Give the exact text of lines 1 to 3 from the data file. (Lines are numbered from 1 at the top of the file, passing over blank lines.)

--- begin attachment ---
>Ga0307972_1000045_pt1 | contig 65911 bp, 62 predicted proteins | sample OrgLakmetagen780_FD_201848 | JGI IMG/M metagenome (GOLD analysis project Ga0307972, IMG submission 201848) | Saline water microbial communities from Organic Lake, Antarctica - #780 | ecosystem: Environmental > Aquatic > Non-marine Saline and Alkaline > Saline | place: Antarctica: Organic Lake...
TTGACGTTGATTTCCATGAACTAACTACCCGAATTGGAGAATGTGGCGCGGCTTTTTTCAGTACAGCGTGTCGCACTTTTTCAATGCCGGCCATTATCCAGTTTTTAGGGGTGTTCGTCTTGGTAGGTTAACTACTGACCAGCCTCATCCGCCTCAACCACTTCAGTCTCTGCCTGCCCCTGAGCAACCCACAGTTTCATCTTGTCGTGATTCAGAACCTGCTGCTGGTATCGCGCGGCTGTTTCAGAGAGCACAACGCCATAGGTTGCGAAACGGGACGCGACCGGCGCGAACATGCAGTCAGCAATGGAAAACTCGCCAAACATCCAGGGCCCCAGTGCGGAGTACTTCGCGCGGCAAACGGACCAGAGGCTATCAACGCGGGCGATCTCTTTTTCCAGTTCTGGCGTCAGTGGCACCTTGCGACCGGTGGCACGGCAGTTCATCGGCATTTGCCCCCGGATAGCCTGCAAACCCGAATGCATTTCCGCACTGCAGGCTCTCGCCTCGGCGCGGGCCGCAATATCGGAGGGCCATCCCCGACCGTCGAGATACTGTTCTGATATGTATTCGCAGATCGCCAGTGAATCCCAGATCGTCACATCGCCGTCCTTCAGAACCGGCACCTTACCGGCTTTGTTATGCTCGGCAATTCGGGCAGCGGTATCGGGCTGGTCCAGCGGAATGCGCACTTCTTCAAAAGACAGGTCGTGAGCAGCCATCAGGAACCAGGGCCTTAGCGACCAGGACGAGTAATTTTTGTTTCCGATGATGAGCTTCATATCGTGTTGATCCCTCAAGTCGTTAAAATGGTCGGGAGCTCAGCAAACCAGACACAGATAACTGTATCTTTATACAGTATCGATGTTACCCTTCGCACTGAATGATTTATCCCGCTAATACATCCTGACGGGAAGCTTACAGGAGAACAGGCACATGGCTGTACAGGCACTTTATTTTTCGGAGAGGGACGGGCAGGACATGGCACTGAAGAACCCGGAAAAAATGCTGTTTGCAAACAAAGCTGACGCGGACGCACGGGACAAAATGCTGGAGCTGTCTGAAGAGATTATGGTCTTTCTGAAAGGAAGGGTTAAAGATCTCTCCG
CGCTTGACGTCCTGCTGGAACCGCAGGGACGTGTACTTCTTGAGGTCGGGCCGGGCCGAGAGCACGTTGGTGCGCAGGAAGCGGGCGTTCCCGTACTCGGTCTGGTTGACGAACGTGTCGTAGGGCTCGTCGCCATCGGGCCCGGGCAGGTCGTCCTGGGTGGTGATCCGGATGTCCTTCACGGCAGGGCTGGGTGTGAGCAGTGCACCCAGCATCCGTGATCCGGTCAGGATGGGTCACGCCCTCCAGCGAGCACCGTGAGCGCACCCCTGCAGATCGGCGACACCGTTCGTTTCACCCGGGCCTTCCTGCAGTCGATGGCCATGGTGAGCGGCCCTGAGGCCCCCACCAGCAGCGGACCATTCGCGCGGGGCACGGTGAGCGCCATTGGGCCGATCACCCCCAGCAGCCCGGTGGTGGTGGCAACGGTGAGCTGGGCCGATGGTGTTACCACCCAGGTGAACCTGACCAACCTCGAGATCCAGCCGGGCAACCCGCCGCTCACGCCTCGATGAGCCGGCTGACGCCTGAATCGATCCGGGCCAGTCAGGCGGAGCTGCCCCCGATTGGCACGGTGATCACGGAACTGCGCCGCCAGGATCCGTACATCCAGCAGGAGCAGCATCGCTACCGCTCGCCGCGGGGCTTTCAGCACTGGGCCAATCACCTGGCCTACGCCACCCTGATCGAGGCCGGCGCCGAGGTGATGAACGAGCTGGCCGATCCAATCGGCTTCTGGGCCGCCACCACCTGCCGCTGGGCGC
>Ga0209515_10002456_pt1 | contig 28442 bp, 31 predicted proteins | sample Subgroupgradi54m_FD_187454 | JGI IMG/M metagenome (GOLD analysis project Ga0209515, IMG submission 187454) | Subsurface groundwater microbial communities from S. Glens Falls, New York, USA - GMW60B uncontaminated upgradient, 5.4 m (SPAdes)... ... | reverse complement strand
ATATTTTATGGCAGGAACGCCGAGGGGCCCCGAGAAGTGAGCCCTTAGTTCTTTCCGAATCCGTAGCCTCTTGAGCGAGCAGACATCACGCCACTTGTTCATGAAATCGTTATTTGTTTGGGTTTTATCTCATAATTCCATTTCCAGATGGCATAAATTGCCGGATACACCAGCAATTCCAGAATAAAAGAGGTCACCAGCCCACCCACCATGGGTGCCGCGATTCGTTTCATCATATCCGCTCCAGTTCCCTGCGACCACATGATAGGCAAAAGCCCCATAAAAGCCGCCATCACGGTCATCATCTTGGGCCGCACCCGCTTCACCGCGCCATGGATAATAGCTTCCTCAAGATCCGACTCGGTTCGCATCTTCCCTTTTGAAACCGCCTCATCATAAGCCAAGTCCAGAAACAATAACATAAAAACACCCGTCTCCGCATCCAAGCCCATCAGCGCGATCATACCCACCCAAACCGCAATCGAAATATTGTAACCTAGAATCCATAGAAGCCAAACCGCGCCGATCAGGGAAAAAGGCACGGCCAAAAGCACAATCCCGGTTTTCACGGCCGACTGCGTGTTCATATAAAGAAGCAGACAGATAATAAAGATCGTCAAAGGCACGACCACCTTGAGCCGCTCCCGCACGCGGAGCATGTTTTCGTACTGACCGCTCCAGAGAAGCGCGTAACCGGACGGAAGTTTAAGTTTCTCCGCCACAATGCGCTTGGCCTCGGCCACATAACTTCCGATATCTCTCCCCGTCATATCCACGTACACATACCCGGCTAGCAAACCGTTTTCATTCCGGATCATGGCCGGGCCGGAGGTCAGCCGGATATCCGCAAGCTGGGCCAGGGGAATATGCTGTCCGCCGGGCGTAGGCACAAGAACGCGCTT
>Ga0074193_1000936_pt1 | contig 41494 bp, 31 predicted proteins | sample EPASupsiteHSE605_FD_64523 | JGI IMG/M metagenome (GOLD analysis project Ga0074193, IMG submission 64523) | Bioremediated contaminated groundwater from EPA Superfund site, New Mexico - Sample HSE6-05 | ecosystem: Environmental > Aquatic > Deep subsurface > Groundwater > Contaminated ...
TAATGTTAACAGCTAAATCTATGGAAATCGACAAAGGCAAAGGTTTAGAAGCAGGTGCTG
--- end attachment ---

>Ga0307972_1000045_pt1 | contig 65911 bp, 62 predicted proteins | sample OrgLakmetagen780_FD_201848 | JGI IMG/M metagenome (GOLD analysis project Ga0307972, IMG submission 201848) | Saline water microbial communities from Organic Lake, Antarctica - #780 | ecosystem: Environmental > Aquatic > Non-marine Saline and Alkaline > Saline | place: Antarctica: Organic Lake...
TTGACGTTGATTTCCATGAACTAACTACCCGAATTGGAGAATGTGGCGCGGCTTTTTTCAGTACAGCGTGTCGCACTTTTTCAATGCCGGCCATTATCCAGTTTTTAGGGGTGTTCGTCTTGGTAGGTTAACTACTGACCAGCCTCATCCGCCTCAACCACTTCAGTCTCTGCCTGCCCCTGAGCAACCCACAGTTTCATCTTGTCGTGATTCAGAACCTGCTGCTGGTATCGCGCGGCTGTTTCAGAGAGCACAACGCCATAGGTTGCGAAACGGGACGCGACCGGCGCGAACATGCAGTCAGCAATGGAAAACTCGCCAAACATCCAGGGCCCCAGTGCGGAGTACTTCGCGCGGCAAACGGACCAGAGGCTATCAACGCGGGCGATCTCTTTTTCCAGTTCTGGCGTCAGTGGCACCTTGCGACCGGTGGCACGGCAGTTCATCGGCATTTGCCCCCGGATAGCCTGCAAACCCGAATGCATTTCCGCACTGCAGGCTCTCGCCTCGGCGCGGGCCGCAATATCGGAGGGCCATCCCCGACCGTCGAGATACTGTTCTGATATGTATTCGCAGATCGCCAGTGAATCCCAGATCGTCACATCGCCGTCCTTCAGAACCGGCACCTTACCGGCTTTGTTATGCTCGGCAATTCGGGCAGCGGTATCGGGCTGGTCCAGCGGAATGCGCACTTCTTCAAAAGACAGGTCGTGAGCAGCCATCAGGAACCAGGGCCTTAGCGACCAGGACGAGTAATTTTTGTTTCCGATGATGAGCTTCATATCGTGTTGATCCCTCAAGTCGTTAAAATGGTCGGGAGCTCAGCAAACCAGACACAGATAACTGTATCTTTATACAGTATCGATGTTACCCTTCGCACTGAATGATTTATCCCGCTAATACATCCTGACGGGAAGCTTACAGGAGAACAGGCACATGGCTGTACAGGCACTTTATTTTTCGGAGAGGGACGGGCAGGACATGGCACTGAAGAACCCGGAAAAAATGCTGTTTGCAAACAAAGCTGACGCGGACGCACGGGACAAAATGCTGGAGCTGTCTGAAGAGATTATGGTCTTTCTGAAAGGAAGGGTTAAAGATCTCTCCG
CGCTTGACGTCCTGCTGGAACCGCAGGGACGTGTACTTCTTGAGGTCGGGCCGGGCCGAGAGCACGTTGGTGCGCAGGAAGCGGGCGTTCCCGTACTCGGTCTGGTTGACGAACGTGTCGTAGGGCTCGTCGCCATCGGGCCCGGGCAGGTCGTCCTGGGTGGTGATCCGGATGTCCTTCACGGCAGGGCTGGGTGTGAGCAGTGCACCCAGCATCCGTGATCCGGTCAGGATGGGTCACGCCCTCCAGCGAGCACCGTGAGCGCACCCCTGCAGATCGGCGACACCGTTCGTTTCACCCGGGCCTTCCTGCAGTCGATGGCCATGGTGAGCGGCCCTGAGGCCCCCACCAGCAGCGGACCATTCGCGCGGGGCACGGTGAGCGCCATTGGGCCGATCACCCCCAGCAGCCCGGTGGTGGTGGCAACGGTGAGCTGGGCCGATGGTGTTACCACCCAGGTGAACCTGACCAACCTCGAGATCCAGCCGGGCAACCCGCCGCTCACGCCTCGATGAGCCGGCTGACGCCTGAATCGATCCGGGCCAGTCAGGCGGAGCTGCCCCCGATTGGCACGGTGATCACGGAACTGCGCCGCCAGGATCCGTACATCCAGCAGGAGCAGCATCGCTACCGCTCGCCGCGGGGCTTTCAGCACTGGGCCAATCACCTGGCCTACGCCACCCTGATCGAGGCCGGCGCCGAGGTGATGAACGAGCTGGCCGATCCAATCGGCTTCTGGGCCGCCACCACCTGCCGCTGGGCGC